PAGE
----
Definition of oracular in English:


Syllabification: o·rac·u·lar
Pronunciation: /ôˈrakyələr


1Of or relating to an oracle: the oracular shrine
More example sentences
  • Later, the oracular prophecies completed their awful and ironic cycle of fulfillment when Oedipus undertook a mission to save Thebes, still acknowledged as his native city, from the predations of a dire female monster, the Sphinx.
  • Overall, the pursuit of ‘proving’ the validity of divination and oracular knowledge is about as valid as attempting to prove love, the color blue to the color-blind or ecstatic trance to the uninitiated.
  • Laius set off to ask the oracular Pythoness at Delphi how to deal with this monster.
1.1(Of an utterance, advice, etc.) hard to interpret; enigmatic: an ambiguous, oracular remark
More example sentences
  • The diviner employs the arts dramatically, heightening all the senses, to create and highlight this radically different setting for the oracular utterance.
  • Speaking as a vague, confused and oracular writer who regularly indulges in verbal obscurity caused by my obvious mental confusion, I would humbly suggest that he is talking complete and utter rubbish.
  • Instead of unambiguous statements, the Union contents itself with oracular analyses.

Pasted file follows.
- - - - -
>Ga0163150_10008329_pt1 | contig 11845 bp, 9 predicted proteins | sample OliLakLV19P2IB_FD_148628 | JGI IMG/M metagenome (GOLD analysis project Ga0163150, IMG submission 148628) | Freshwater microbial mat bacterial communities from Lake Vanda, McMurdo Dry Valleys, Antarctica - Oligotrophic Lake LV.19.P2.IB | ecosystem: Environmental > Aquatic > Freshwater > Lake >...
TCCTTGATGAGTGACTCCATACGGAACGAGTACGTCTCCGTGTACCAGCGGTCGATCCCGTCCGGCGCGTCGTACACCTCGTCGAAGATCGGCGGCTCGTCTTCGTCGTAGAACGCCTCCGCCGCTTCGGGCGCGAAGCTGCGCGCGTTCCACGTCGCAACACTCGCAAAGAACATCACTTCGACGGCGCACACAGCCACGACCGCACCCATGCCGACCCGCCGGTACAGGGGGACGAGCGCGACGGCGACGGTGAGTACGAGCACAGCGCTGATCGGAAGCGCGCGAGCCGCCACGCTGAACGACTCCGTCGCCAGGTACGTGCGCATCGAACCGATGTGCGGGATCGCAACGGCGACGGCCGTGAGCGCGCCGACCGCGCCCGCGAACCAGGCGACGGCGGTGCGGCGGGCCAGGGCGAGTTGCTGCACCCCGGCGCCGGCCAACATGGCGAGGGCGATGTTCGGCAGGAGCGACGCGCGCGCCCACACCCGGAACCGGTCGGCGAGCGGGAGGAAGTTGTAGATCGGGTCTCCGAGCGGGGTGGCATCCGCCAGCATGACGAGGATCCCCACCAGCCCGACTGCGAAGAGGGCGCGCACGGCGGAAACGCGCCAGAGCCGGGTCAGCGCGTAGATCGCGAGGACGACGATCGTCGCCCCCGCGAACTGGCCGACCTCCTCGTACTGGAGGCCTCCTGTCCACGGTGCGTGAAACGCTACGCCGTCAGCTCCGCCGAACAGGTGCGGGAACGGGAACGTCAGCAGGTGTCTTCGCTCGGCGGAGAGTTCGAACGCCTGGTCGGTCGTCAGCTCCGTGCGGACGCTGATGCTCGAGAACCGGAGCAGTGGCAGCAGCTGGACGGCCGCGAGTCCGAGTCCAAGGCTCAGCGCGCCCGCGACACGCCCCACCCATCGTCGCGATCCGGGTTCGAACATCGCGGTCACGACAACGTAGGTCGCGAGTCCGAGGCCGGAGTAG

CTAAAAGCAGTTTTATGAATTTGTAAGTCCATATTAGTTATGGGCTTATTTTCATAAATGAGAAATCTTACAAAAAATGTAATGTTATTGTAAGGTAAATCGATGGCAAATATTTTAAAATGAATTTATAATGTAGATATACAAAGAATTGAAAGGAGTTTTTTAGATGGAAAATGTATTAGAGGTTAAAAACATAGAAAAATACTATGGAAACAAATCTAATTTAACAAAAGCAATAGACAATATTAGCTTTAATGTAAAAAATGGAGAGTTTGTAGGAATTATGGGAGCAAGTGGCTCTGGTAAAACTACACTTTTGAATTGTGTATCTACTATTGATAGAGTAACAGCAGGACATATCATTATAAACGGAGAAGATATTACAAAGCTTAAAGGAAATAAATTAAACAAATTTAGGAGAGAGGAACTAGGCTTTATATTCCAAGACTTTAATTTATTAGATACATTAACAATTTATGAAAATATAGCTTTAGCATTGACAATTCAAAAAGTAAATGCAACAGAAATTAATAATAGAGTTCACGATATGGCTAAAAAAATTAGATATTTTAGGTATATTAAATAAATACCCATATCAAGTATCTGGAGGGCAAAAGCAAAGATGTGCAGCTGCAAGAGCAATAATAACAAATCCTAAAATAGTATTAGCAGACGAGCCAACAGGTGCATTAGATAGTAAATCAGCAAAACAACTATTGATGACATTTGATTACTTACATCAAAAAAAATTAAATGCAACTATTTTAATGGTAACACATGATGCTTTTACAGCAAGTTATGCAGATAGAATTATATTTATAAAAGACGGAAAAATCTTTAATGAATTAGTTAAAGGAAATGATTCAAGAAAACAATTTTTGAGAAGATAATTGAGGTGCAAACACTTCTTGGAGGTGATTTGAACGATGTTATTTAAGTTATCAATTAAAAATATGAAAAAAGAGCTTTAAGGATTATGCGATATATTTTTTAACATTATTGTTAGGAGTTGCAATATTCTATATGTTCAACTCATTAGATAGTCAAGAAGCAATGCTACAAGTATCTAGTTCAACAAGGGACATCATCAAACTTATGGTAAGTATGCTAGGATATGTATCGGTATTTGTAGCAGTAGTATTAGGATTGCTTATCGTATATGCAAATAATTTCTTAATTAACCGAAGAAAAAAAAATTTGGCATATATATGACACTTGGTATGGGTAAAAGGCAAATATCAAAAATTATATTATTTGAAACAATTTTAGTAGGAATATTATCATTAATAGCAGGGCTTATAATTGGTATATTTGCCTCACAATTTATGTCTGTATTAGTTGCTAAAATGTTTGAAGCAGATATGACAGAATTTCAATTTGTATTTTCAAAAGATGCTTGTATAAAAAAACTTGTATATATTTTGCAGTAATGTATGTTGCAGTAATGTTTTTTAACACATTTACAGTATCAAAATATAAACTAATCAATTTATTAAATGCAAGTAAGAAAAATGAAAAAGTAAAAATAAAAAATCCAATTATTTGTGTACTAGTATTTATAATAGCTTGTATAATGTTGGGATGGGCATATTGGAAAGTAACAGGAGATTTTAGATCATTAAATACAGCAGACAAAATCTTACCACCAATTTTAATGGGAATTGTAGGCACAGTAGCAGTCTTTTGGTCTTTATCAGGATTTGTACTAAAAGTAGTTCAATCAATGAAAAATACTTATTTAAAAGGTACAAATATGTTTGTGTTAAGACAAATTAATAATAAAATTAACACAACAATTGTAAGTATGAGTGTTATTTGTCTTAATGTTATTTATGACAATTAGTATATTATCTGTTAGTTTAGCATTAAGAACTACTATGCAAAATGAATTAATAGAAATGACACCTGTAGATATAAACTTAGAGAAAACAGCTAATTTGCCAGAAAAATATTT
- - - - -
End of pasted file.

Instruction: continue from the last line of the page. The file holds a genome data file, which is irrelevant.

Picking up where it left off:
1.2Holding or claiming the authority of an oracle: he holds forth in oracular fashion
More example sentences
  • Crucially, however, even within the confines of the biological sciences, the science of genetics does not, and cannot, speak with a single, oracular voice.
  • Another aspect of the wise-woman's status is that she is regarded as an oracular authority for her community regarding the meaning and significance of experiences they fail to understand - accidents, misfortunes, mysterious illness.
  • Their work had an oracular or prophetic immediacy for a civilian population generally starved of real news about the war.


mid 17th century: from Latin oraculum (see oracle) + -ar1.



Pronunciation: /ôˌrakyəˈlaritē/
More example sentences
  • The aspect of oracularity Wood seems most interested in developing, however, is not obscurity so much as uncertainty, enacted, it seems, as a fudging of the distinction between fact and fiction.


More example sentences
  • ‘He already feels like a rumour,’ he oracularly concludes.
  • Isn't she telling the reader that she saw herself as a pawn, well before he supposedly pushed his face too close to hers, issued an oracularly loopy come-on, and put his hand on her thigh?
  • In 1959, in a letter to a friend, Marshall McLuhan oracularly announced the annulment of the organizing temporality created by the book and the tradition of reading it sustained.

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